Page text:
What is community policing
“Community policing is a philosophy that promotes organizational strategies that support the systematic use of partnerships and problem-solving techniques to proactively address the immediate conditions that give rise to public safety issues such as crime, social disorder, and fear of crime.”
Community Policing Defined Report from Community Oriented Policing Services (COPS) from the US Department of Justice
History of community policing
The concept of community policing has be around for a long time and in the US it can be traced as far back as the 19th century. The primary purpose for its inception was to have police engaging with communities to build strong relationships between its members and law enforcement. One of the earliest and major tactics of community policing involved officers going on foot patrols through the neighborhoods they serve. In today’s modern era, this has evolved to departments incorporating social media and/or community engagement systems to share relevant local information with residents. It has been an integral strategy for cities who have looked to combat violence, drugs and other criminal activities.
“Applying community policing techniques backed by the principles of ethical policing will produce a notable correlation between the collaborative relationship that will be fostered and a palatable decline in crime.”
Community policing strategies
According to strategies for community policing, common implementations of community policing include:
- Relying on community-based crime prevention by utilizing civilian education, neighborhood watch, and a variety of other techniques, as opposed to relying solely on police patrols.
- Re-structuralizing of patrol from an emergency response based system to emphasizing proactive techniques such as foot patrol.
- Increased officer accountability to civilians they are supposed to serve.
- Decentralizing the police authority, allowing more discretion amongst lower-ranking officers, and more initiative expected from them.
Community policing analysis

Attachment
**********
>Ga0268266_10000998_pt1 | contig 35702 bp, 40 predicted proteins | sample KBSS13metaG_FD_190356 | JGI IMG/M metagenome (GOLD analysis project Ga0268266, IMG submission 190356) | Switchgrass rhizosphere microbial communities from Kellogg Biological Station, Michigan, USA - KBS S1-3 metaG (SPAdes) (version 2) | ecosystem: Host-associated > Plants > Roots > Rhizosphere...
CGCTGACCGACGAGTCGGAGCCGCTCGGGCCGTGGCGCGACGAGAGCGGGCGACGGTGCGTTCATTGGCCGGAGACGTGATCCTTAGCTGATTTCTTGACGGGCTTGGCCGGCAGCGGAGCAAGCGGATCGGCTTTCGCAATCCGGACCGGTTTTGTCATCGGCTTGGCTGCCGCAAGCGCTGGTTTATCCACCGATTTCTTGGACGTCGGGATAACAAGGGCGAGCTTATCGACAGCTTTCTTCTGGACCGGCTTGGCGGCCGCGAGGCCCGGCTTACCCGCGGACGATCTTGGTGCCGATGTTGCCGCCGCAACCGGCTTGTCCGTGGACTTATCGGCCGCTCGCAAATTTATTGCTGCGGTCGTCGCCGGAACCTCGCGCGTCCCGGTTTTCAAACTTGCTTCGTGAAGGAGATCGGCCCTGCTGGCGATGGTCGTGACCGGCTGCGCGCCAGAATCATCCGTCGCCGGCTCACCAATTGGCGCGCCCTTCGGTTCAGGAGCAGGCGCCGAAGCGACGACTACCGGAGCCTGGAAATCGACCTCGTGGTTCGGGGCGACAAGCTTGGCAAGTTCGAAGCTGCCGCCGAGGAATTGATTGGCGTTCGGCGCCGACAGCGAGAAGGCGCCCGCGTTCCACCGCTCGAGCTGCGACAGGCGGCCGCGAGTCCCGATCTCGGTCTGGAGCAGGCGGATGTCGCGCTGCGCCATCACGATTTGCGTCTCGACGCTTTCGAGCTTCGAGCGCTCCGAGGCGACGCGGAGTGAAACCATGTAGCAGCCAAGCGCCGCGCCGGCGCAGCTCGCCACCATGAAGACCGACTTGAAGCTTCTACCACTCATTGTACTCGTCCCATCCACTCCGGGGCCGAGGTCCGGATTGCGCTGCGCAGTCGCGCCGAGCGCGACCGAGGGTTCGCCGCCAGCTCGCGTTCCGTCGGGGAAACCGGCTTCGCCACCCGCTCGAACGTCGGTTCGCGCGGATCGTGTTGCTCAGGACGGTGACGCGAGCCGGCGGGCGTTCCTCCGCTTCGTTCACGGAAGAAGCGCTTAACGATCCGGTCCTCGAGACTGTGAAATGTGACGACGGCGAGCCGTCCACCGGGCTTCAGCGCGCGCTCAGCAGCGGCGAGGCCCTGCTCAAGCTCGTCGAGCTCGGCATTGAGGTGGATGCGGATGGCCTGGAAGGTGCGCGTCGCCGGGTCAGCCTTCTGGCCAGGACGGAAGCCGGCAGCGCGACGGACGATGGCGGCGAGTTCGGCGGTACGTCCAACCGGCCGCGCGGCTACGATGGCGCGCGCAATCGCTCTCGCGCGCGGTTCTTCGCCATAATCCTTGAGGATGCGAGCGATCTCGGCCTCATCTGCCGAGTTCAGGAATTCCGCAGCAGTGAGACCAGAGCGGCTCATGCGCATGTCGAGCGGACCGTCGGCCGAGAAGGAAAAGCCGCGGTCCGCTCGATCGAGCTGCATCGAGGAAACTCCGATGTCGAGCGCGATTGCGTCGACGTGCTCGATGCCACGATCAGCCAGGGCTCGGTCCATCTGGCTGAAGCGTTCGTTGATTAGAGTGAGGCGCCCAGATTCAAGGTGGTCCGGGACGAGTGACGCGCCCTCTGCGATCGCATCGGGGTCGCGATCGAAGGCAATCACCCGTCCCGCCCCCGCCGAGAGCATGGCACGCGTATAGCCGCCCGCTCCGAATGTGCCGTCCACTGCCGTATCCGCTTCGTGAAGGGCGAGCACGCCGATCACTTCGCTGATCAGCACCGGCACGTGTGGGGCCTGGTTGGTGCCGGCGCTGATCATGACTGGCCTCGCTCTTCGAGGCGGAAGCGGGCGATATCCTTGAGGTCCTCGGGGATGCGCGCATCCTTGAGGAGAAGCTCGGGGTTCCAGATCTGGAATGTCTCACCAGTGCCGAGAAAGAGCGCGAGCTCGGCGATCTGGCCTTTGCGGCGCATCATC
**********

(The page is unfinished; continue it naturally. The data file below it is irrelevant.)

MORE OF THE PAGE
A 2014 study published in the Journal of Experimental Criminology, “Community-Oriented Policing to Reduce Crime, Disorder and Fear and Increase Satisfaction and Legitimacy among Citizens: A Systematic Review,” systematically reviewed and synthesized the existing research on community-oriented policing to identify its effects on crime, disorder, fear, citizen satisfaction, and police legitimacy.
The study found:
- Community-policing strategies reduce individuals’ perception of disorderly conduct and increase citizen satisfaction.
- In studying 65 independent assessments that measured outcomes before and after community-oriented policing strategies were introduced, they found 27 instances where community-oriented policing was associated with 5% to 10% greater odds of reduced crime.
- 16 of the 65 comparisons showed community-oriented policing was associated with a 24% increase in the odds of citizens perceiving improvements in disorderly conduct.
- 23 comparisons measured citizen satisfaction with police, and found that community-oriented programs were effective almost 80% of the cases, and citizens were almost 40% more likely to be satisfied with the work of the police.
Although this study was not definitive, it provides important evidence for the benefits of community policing for improving perceptions of the police. The overall findings are ambiguous, and show there is a need to explicate and test a logic model that explains how short-term benefits of community policing, like improved citizen satisfaction, relate to longer-term crime prevention effects, and to identify the policing strategies that benefit most from community participation.
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